I was pleasantly surprised by the feedback we received at the newspaper about the annual Burma Star memorial that was held at the Duncan Cenotaph on Aug. 15.
I attended the ceremony to commemorate the 8,000 Canadians and other Allied forces who fought in Burma, which is now Myanmar, in what is termed the “Forgotten War”, as it was overshadowed by the other raging conflicts in Europe and South Pacific during the Second World War.
In 1941, British forces in Burma, which included many Canadians, were overwhelmed by the Japanese and driven back to the Indian border.
That long battle saw about 30,000 casualties, approximately two-thirds of the British forces in the region.
But by 1944, the tides of war were changing and, after a number of battles that year, the Japanese took 55,000 casualties.
The total surrender of the Japanese came on Sept. 2, 1945, but the conflict in Burma left a legacy both of suffering and heroism.
The Japanese prisoner-of-war camps were legendary for their cruelty and deprivations and thousands of prisoners, including many Canadians, were kept in appalling conditions where they were overworked, regularly beaten and tortured and lacked sufficient food.
Then there are stories about astounding bravery by some who fought in the campaign, including the Cowichan Valley’s very own Major Charles Hoey, after whom Duncan’s Charles Hoey Park is named.
Hoey is the only soldier from the Valley to receive the Victoria Cross, the British Empire’s highest award for bravery under fire, for his heroic actions in the Burma campaign.
Hoey’s company formed a part of a force that was ordered to capture a position in Burma from the Japanese at all costs in February, 1944.
After a night march through enemy-held territory, the force was met at the foot of the position with heavy machine-gun fire.
Hoey personally led his company under continued heavy fire right up to the objective.
Although wounded at least twice in the leg and head, he seized a Bren gun from one of his men and, firing from the hip, led his company on to the objective.
In spite of his wounds, the company had difficulty keeping up with him, and Hoey reached the enemy post first, where he killed all the occupants before being mortally wounded himself.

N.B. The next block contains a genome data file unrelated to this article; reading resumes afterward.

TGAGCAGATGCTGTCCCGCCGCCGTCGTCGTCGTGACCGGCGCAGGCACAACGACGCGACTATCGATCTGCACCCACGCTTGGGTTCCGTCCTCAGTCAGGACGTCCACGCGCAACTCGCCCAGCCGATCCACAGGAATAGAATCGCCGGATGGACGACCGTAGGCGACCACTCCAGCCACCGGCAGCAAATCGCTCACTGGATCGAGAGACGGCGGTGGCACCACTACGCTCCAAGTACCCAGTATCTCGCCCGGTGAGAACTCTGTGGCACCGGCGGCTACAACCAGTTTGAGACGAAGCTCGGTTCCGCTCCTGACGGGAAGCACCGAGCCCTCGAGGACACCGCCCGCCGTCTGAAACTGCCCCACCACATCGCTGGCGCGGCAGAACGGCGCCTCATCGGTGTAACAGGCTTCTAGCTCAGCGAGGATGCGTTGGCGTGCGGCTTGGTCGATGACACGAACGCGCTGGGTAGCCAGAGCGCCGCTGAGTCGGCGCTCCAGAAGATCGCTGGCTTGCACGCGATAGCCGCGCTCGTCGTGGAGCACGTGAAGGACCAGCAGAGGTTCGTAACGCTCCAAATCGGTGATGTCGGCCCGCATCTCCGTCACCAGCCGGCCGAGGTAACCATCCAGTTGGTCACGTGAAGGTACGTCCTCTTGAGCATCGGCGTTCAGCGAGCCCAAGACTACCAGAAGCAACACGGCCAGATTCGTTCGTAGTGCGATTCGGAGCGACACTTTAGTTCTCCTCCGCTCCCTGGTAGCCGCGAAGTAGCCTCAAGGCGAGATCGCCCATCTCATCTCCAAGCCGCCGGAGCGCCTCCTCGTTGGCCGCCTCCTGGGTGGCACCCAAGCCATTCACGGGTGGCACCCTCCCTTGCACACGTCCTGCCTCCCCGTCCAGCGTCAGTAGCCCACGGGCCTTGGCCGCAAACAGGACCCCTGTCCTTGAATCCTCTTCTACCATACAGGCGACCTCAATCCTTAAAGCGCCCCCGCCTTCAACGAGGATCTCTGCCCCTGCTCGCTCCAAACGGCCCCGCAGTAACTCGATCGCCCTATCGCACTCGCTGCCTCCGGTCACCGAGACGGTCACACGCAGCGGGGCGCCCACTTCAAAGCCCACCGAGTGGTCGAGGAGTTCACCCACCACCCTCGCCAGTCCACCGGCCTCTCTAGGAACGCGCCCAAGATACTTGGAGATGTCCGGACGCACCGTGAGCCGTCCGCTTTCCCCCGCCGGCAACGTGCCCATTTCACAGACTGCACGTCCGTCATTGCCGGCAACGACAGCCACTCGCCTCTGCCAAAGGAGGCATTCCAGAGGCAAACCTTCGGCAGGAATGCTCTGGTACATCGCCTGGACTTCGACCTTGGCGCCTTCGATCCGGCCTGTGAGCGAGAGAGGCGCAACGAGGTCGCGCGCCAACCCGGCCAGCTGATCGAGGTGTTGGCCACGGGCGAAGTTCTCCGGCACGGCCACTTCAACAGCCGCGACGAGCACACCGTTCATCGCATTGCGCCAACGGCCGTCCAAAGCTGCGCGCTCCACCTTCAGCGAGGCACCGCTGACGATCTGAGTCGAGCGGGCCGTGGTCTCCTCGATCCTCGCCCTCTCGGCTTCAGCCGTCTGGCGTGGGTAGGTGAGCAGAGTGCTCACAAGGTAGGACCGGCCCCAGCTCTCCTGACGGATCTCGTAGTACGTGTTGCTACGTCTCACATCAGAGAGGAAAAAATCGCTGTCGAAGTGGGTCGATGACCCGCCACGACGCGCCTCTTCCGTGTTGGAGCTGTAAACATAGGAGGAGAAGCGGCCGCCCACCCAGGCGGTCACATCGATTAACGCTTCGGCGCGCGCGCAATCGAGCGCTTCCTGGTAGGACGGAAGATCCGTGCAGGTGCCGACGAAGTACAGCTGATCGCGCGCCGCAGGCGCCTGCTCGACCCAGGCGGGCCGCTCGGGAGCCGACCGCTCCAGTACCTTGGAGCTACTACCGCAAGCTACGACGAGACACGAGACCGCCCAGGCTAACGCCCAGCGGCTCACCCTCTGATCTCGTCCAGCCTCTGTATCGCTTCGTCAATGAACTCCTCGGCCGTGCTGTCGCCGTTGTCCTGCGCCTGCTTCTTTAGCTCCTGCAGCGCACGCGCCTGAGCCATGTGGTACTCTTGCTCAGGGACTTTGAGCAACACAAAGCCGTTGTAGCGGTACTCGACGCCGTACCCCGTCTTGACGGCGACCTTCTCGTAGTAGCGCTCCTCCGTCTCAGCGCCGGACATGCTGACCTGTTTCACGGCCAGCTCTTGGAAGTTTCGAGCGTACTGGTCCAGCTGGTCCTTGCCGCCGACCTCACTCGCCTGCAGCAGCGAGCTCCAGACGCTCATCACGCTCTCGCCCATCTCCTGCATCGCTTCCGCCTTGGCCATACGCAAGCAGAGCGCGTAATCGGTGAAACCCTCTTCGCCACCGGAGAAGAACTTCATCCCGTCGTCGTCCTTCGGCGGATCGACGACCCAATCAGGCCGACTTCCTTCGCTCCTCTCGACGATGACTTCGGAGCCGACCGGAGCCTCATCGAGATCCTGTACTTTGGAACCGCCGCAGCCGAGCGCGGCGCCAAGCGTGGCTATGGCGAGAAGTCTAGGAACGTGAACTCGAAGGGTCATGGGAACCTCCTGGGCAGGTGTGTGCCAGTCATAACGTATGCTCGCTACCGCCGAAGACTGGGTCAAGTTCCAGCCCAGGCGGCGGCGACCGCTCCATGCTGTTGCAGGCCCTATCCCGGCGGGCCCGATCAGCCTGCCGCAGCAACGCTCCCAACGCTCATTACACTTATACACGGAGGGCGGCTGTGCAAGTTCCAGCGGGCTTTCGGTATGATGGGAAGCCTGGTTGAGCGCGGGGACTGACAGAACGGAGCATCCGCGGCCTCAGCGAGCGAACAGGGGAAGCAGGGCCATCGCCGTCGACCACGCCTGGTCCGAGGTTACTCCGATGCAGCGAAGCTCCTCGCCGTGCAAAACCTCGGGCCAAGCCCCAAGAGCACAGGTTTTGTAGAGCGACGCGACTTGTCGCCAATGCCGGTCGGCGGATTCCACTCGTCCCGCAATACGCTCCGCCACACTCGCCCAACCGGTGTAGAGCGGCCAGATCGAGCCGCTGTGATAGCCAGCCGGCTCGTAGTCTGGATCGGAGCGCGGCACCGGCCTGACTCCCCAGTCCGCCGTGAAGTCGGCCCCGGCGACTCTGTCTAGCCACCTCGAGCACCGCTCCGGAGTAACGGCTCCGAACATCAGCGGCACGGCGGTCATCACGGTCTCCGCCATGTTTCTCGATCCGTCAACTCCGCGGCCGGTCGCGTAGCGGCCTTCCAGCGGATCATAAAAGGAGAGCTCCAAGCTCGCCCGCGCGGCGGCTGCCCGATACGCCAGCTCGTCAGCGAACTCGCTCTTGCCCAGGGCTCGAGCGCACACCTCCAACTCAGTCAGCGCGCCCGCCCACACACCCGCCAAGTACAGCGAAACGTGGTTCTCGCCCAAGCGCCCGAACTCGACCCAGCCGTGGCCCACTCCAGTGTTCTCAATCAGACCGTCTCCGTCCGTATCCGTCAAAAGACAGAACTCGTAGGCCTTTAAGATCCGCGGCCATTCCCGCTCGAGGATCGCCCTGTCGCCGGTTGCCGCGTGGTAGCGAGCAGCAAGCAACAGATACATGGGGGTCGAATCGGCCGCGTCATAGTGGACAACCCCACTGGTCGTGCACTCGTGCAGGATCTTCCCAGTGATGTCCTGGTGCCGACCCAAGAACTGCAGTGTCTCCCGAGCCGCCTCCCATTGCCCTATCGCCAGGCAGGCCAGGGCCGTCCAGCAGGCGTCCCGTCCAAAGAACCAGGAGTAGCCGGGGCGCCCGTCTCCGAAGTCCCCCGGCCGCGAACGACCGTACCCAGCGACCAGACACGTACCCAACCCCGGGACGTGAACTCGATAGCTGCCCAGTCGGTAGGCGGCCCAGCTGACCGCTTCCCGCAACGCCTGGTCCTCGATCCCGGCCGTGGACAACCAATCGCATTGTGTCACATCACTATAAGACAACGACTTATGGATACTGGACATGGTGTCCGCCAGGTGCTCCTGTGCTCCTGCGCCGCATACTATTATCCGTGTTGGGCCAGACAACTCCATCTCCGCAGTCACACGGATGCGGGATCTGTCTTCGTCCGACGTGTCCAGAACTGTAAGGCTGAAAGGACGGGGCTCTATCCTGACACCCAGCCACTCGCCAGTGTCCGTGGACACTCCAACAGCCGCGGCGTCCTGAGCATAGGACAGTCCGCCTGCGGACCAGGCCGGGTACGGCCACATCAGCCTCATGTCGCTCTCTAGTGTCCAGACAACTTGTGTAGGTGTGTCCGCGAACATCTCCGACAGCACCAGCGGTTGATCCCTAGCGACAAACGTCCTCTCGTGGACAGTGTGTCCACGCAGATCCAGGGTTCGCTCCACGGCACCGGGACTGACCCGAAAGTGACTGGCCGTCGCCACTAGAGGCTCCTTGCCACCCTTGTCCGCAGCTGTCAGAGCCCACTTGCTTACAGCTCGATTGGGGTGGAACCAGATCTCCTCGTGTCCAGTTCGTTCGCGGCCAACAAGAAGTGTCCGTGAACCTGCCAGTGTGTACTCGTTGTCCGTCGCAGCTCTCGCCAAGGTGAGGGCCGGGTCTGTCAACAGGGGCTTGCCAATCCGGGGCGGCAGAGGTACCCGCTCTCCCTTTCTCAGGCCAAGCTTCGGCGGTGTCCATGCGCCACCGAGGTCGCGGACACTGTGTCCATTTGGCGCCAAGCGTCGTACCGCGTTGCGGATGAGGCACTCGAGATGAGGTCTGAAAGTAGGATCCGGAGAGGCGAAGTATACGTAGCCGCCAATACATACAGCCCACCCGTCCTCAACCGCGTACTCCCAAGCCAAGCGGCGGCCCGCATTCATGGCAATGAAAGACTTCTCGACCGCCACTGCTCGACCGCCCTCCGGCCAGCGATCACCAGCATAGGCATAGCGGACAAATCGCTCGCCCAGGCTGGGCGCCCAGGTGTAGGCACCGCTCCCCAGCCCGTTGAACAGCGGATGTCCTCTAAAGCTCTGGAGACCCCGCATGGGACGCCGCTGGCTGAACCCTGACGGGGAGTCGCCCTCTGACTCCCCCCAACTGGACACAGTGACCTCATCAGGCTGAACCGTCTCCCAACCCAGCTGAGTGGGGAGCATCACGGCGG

Hoey’s heroism is the stuff legends are made of.
The numbers attending the annual Burma Star memorial, organized by the Cowichan Valley’s Royal Canadian Legion Branch 53 and its tireless president Betty James, have notably decreased in recent years as the veterans grow older, but the impacts of the Burma campaign still reverberate through many in the community.
One lady sent me an email after reading about the ceremony in the newspaper telling me that she was a baby when her father was sent to India with the British Army during the war and ended up fighting the Japanese in Burma.
She told me her dad had earned three medals during the campaign but she didn’t know what they were for and her father died when she was still young so she never knew the story of his time in the war.
The lady said she had nothing to tell her children or grandchildren about her father and the war, but our story about the ceremony “gave my dad an ID and story that I am proud of.”
“I only have one old photo of my dad taken in Burma in 1945 and now I have a background story,” she said.
Another lady, whose father was awarded the Burma Star Medal, said she was thrilled to learn in the newspaper story that Charles Hoey Park, where the Duncan Cenotaph is located, was named after one of the Canadian soldiers who fought so bravely in her mother’s homeland of Burma (Myanmar).
The Second World War and the Burma campaign was a long time ago but, while the people involved in the conflict are dwindling, it’s up to the rest of us to keep their memories alive.
It’s the least we can do for the many who gave their lives for us.